If General Motors’ shift to electric vehicles spells the end of the legendary Chevy small-block V8, the engine that powered many of its greatest vehicles is going out with a roar and a record: the most powerful naturally aspirated V8 ever in a production car, the 2023 Corvette Z06.
The 670-horsepower 5.5L V8 snarled to life in GM’s high-security Design Dome last week, summoning the ghosts of eight decades of performance design and engineering.
The radically reworked Z06 features a host of other changes — many, like the V8, born in development of the Corvette C8.R race car, which won a championship in its first year of competition and is leading in its second.
“Racing is the reason the Z06 was developed in 1963,” Corvette executive engineer Tadge Juechter said. “We’ve tested the Z06 on the best tracks in the world, from Circuit of the Americas here in the United States, to the Nürburgring in Germany.”
The interior also got a host of upgrades, including performance-oriented displays, carbon fiber trim with subtle red highlights and a raucous “dipped-red” color package.
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The 2023 Chevrolet Corvette Z06 goes into production next summer in Bowling Green, Kentucky. It’ll be available both as a coupe and convertible. Prices and fuel economy will be announced closer to when sales begin.
When tenths of a second get hard to find
“Visceral,” “urgent” and “scalpel” were the keywords when the ‘Vette team started working on the Z06 in 2019.
The bodywork was widened to accommodate a 3.6-inch wider stance necessitated by massive 345-series rear tires and bigger side air vents for cooling.
Four 5-foot-long “strakes” on the underbody direct air out from under the car to reduce air pressure and increase roadholding.
“The steering response is in another universe” due to the big tires and light wheels, Juechter said. Engineers retuned the ‘Vette’s steering, suspension and eight-speed dual-clutch automatic transmission for more power and higher speeds, but the basic components, including MR adaptive suspension, are common with the Corvette Stingray.
Race-bred features available on the Z06 include:
- A stance 3.6 inches wider than the Corvette Stingray
- A whopping 734 pounds of aerodynamic downforce to keep the car planted securely on the track instead of risking liftoff at top speed — 186 mph
- Standard 20-inch front and 21-inch rear aluminum wheels
- Optional carbon fiber wheels that cut weight 41 pounds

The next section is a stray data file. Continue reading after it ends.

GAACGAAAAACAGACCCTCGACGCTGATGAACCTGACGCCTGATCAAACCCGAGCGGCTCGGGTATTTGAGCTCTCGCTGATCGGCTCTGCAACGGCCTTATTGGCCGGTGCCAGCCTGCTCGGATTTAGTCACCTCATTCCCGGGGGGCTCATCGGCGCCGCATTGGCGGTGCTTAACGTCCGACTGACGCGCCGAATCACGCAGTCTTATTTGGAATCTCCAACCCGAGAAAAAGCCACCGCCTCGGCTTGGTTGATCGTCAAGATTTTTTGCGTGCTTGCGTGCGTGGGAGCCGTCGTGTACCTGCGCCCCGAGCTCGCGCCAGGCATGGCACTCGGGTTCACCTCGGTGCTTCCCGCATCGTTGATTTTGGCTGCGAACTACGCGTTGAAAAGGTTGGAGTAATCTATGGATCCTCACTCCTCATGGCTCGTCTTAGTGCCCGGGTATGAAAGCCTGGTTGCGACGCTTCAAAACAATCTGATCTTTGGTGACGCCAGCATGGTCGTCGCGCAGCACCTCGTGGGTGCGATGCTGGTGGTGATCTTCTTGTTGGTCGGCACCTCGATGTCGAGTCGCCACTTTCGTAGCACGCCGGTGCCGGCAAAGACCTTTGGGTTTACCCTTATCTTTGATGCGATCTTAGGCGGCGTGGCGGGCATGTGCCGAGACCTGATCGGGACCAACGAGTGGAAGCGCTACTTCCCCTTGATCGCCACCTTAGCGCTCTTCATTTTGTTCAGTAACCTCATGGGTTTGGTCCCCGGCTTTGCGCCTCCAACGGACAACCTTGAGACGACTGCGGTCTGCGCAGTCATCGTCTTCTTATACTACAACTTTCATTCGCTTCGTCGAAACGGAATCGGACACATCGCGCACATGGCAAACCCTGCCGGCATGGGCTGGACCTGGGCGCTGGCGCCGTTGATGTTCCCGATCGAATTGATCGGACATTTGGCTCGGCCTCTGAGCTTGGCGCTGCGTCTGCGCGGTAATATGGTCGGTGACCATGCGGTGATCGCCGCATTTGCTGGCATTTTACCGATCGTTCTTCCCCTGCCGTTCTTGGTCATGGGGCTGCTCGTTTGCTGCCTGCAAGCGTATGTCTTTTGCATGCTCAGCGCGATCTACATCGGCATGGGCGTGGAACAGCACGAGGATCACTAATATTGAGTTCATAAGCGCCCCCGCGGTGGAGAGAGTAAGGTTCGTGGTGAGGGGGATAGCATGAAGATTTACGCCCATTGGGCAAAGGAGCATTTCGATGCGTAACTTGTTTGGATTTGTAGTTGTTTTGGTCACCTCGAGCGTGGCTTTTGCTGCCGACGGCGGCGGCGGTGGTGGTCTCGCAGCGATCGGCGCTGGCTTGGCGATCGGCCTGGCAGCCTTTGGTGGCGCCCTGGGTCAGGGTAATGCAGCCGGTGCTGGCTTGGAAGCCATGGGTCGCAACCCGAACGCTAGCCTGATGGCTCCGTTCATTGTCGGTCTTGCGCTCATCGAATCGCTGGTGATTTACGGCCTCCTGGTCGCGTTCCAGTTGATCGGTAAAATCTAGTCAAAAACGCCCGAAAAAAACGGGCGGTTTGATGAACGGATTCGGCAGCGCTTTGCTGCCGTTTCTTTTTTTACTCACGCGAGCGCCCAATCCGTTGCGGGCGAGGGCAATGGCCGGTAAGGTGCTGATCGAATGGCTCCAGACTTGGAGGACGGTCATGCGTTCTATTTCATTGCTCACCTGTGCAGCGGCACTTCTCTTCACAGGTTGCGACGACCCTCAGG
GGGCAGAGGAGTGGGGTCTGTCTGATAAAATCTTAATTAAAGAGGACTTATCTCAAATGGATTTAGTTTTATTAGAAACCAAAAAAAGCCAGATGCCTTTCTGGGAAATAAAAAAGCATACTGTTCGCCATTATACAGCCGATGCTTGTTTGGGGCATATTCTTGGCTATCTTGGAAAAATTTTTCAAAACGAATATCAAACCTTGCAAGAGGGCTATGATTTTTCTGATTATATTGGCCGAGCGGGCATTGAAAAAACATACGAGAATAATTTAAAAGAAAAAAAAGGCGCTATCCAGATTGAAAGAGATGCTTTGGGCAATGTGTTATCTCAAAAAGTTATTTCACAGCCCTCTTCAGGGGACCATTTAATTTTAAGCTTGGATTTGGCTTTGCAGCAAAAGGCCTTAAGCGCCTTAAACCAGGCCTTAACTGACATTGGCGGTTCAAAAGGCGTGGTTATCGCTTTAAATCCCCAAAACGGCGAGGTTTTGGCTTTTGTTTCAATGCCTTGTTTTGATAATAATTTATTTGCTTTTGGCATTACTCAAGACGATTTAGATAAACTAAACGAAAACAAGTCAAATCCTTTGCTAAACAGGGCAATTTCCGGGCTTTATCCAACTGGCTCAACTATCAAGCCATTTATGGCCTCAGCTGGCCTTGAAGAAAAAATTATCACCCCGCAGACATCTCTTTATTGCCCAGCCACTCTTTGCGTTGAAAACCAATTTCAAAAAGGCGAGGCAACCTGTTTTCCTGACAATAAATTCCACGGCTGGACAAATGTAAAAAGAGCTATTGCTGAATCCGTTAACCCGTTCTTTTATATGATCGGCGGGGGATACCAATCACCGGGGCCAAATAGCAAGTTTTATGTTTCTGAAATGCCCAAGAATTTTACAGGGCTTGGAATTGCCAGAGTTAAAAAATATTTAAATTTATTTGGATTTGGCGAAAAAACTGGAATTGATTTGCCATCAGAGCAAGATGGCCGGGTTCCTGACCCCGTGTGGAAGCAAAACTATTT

- Optional Brembo carbon ceramic brakes with 15.7/15.4 inch diameter front and rear rotors, respectively
The Z06’s grille, front fenders and fascia are new to accommodate more air flow for cooling and aerodynamics. The rear fascia and corners are also new, including repositioned taillights. The hood and headlights are shared with the Stingray.
The engine, however, is new from the ground up. In development for more than five years, it has 32 valves and dual overhead cam shafts, more small-block firsts. The high-pressure direction injection system is the exact same one used in Corvette C8.R race cars at tracks from Daytona to LeMans. Engineers also borrowed some tricks from Chevy’s Indy Car engine, including moving the fuel rails to the exhaust side to make room for bigger intake valves.
The resulting improved air flow helped the absurdly powerful engine meet emissions standards.
Top speed is 186 mph. The 0-60 mph time fell to 2.6 seconds, about 0.2-0.3 of a second faster than the Stingray.
That was unexpected, Juechter said. “Tenths of a second get pretty hard to find when you’re down to that few of ‘em.”
The focus of all the improvements was to allow the Z06 to run its fastest lap times all day long, with less falloff from heat and other factors than previous models.
The Z06: Zora’s secret project
The Corvette Z06 dates to the sports car’s early days, when legendary chief engineer Zora Arkus-Duntov wanted a ‘Vette he could race and win with on the track. The name dates to the special package of features created to do that in 1963: Zora Option 6 or Zora 06. The Z06 (pronounced “Zee Oh Six,” but written with a zero, not an O) was born.
The model name wasn’t even in the order book. It was a secret package of features cobbled together by Zora, an avid and accomplished racer.
Buyers in the know could request it to get a track-ready ‘Vette. Chevy didn’t officially acknowledge the Z06’s existence, perhaps because GM briefly abandoned motorsports in 1963.
The original 1963 Z06 package included:
- Stiffer suspension
- Heavy duty brakes
- Thicker front stabilizer bar
- A 36-gallon fuel tank to reduce the number of pit stops in longer races
- A fuel-injected 5.4-liter engine (327 cubic inches) V8
- Close-ratio four-speed manual transmission were required with the package
The 5.5L V8 — the first small-block with a flat-plane crankshaft — has the distinctive fast-revving exhaust note that used to be the province of exotic cars like McLaren and Ferrari. Without getting too deep in the weeds, a flat-plane crankshaft reduces engine weight and improves airflow. That leads to more power. The design also leads to more engine vibration than engines with conventional counterweighted crankshafts, and a distinctive exhaust note, very different from traditional Detroit V8s. It revs to the 8,600 rpm redline quick as a hiccup.
There will be Z06s as long as there are Corvettes — which means as long as there are Chevrolets. Someday, they’ll have electric power, and probably even quicker 0-60 times than the 2023, but they may never exceed the 5.5L flat-plane small-block’s visceral appeal.